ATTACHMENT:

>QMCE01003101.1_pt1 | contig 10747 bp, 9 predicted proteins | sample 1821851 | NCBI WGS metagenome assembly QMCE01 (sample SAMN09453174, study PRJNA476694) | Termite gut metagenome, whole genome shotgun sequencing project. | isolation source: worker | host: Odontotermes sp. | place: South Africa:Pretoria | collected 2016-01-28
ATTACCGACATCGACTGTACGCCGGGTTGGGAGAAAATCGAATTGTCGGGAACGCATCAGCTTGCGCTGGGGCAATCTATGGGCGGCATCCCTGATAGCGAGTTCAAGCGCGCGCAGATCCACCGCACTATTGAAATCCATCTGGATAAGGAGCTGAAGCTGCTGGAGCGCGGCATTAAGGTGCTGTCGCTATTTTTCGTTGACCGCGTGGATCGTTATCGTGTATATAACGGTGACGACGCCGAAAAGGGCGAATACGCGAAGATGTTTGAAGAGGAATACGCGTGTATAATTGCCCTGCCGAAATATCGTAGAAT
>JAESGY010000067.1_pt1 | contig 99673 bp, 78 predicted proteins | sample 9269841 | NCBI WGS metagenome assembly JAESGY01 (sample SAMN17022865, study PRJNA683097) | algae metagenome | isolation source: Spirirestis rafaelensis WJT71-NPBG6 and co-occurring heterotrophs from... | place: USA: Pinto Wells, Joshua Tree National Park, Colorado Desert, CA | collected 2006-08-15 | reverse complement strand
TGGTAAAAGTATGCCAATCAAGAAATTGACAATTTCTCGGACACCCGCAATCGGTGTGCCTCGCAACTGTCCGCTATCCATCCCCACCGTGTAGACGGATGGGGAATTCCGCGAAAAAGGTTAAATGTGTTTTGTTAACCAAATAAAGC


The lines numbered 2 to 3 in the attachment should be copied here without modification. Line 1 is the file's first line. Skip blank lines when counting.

ATTACCGACATCGACTGTACGCCGGGTTGGGAGAAAATCGAATTGTCGGGAACGCATCAGCTTGCGCTGGGGCAATCTATGGGCGGCATCCCTGATAGCGAGTTCAAGCGCGCGCAGATCCACCGCACTATTGAAATCCATCTGGATAAGGAGCTGAAGCTGCTGGAGCGCGGCATTAAGGTGCTGTCGCTATTTTTCGTTGACCGCGTGGATCGTTATCGTGTATATAACGGTGACGACGCCGAAAAGGGCGAATACGCGAAGATGTTTGAAGAGGAATACGCGTGTATAATTGCCCTGCCGAAATATCGTAGAAT
>JAESGY010000067.1_pt1 | contig 99673 bp, 78 predicted proteins | sample 9269841 | NCBI WGS metagenome assembly JAESGY01 (sample SAMN17022865, study PRJNA683097) | algae metagenome | isolation source: Spirirestis rafaelensis WJT71-NPBG6 and co-occurring heterotrophs from... | place: USA: Pinto Wells, Joshua Tree National Park, Colorado Desert, CA | collected 2006-08-15 | reverse complement strand